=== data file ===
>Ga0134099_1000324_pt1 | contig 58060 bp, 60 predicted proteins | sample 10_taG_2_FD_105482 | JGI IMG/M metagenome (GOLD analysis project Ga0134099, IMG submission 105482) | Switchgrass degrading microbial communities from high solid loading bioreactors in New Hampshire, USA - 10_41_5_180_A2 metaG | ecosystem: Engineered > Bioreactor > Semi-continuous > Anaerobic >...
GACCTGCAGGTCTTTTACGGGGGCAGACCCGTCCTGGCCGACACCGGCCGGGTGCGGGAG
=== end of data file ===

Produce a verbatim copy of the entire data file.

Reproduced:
>Ga0134099_1000324_pt1 | contig 58060 bp, 60 predicted proteins | sample 10_taG_2_FD_105482 | JGI IMG/M metagenome (GOLD analysis project Ga0134099, IMG submission 105482) | Switchgrass degrading microbial communities from high solid loading bioreactors in New Hampshire, USA - 10_41_5_180_A2 metaG | ecosystem: Engineered > Bioreactor > Semi-continuous > Anaerobic >...
GACCTGCAGGTCTTTTACGGGGGCAGACCCGTCCTGGCCGACACCGGCCGGGTGCGGGAG